Behavioural Results

No significant differences were observed between control and experimental conditions during real-life and VR testing, in terms of the number of items processed or the accuracy of tasks. However, a trend suggested slightly better performance in experimental conditions, with fewer missed targets, indicating that the novel SLS might slightly improve performance efficiency.

EEG Results

EEG measurements revealed minor but consistent changes in alpha and beta brain wave activities immediately after adjusting the SLS. Particularly a significant decrease in alpha power in frontal brain regions during real-life interactions and less pronounced in VR settings.

EEG Alpha
Alpha-band Activity Reduction in EEG Testing: During real-life EEG testing, there was a significant reduction in alpha-band activity at electrode positions Fp1 and Fp2; however, these changes did not reach statistical significance, suggesting less impact on alpha activity in the simulated environment.


EEG Beta band
Beta-band Activity Increase in EEG Testing: The study observed a significant increase in beta-band activity at electrode position P8, with a 23% rise noted during manual interaction with the surgical lighting system (SLS).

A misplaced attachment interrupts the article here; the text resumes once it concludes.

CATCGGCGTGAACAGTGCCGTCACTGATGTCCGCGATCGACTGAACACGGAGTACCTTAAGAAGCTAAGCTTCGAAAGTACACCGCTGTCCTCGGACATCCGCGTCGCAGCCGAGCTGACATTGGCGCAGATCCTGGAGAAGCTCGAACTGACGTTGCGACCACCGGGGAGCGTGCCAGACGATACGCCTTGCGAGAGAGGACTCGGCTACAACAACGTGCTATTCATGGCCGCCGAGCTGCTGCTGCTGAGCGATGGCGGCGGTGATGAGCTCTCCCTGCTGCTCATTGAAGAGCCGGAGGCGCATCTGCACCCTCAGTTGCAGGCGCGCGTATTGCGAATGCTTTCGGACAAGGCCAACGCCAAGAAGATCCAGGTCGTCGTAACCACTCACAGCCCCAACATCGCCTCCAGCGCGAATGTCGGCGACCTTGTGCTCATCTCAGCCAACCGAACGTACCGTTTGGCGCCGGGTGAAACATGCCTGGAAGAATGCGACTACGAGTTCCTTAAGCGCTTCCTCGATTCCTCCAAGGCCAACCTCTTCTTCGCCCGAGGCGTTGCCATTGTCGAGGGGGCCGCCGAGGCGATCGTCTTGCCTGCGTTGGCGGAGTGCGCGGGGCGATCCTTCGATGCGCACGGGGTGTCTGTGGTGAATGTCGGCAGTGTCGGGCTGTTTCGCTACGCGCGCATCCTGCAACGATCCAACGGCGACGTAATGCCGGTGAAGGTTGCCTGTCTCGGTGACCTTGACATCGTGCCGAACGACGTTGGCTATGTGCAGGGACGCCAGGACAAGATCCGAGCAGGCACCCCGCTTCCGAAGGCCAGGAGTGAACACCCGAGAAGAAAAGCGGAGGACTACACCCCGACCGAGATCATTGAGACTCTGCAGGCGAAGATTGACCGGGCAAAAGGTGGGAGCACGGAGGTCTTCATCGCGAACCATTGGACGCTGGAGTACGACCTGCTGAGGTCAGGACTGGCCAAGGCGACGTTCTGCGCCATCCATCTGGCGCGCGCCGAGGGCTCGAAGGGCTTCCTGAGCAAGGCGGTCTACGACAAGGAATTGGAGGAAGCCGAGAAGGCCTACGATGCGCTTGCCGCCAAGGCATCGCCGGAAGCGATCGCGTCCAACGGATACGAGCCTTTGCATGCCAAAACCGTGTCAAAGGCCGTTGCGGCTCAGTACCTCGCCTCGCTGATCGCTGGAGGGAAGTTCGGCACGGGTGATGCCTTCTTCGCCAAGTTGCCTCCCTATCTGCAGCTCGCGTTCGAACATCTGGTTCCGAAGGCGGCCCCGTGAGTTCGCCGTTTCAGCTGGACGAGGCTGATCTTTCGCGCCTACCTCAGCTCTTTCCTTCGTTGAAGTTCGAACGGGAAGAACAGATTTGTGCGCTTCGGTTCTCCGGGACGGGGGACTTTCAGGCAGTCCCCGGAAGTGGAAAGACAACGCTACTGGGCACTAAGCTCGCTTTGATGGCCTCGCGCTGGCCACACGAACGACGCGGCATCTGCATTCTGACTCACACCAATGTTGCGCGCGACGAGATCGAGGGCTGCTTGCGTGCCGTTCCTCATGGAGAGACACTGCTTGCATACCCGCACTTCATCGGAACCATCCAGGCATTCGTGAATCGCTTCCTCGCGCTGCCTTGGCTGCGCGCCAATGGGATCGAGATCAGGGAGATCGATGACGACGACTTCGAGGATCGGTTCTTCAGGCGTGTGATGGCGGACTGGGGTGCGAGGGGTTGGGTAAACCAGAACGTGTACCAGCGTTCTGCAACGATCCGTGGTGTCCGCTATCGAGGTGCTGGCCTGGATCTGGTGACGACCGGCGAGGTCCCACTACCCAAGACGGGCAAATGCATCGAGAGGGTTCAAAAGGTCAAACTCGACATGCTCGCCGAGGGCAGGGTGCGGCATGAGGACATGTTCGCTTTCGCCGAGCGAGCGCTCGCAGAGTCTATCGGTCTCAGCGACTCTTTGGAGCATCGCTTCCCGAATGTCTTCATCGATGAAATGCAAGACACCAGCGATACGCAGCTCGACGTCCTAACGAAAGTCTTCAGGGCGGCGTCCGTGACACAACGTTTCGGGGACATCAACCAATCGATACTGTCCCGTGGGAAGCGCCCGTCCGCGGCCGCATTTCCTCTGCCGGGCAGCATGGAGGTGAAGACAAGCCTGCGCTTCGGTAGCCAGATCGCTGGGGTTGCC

These findings suggest that manual adjustments increase cognitive load, albeit briefly.

A Deeper Dive into the Results

The integration of EEG and VR in the study highlights the potential benefits of a smart SLS in reducing mental fatigue and maintaining efficiency in the OR.

The study analysed the additional mental load imposed by manual interactions with the SLS in the OR.

While the overall performance was not detrimentally affected—thanks to possible compensatory efforts by participants—the EEG data indicated increased cognitive strain during manual adjustments.

This strain was reflected in increased beta activity at motor-related brain sites and decreased alpha activity at attention-related sites, emphasizing the cognitive and physical demands of manual SLS adjustments.

Embracing the Future of Surgical Lighting

The study demonstrates the potential of EEG and VR in optimizing surgical lighting systems. Combining EEG and VR offers a glimpse into the future of OR efficiency.

The proposed touch-free SLS not only enhances hygiene but also alleviates the mental burden on surgical staff.

Although the study’s sample size was limited, its insights pave the way for further research and potential real-life implementation of smart SLS. This could significantly improve surgical procedures’ safety and efficiency.

In conclusion, the study highlights the crucial role of EEG and VR in developing smart surgical lighting systems, enhancing performance and safety in the operating room.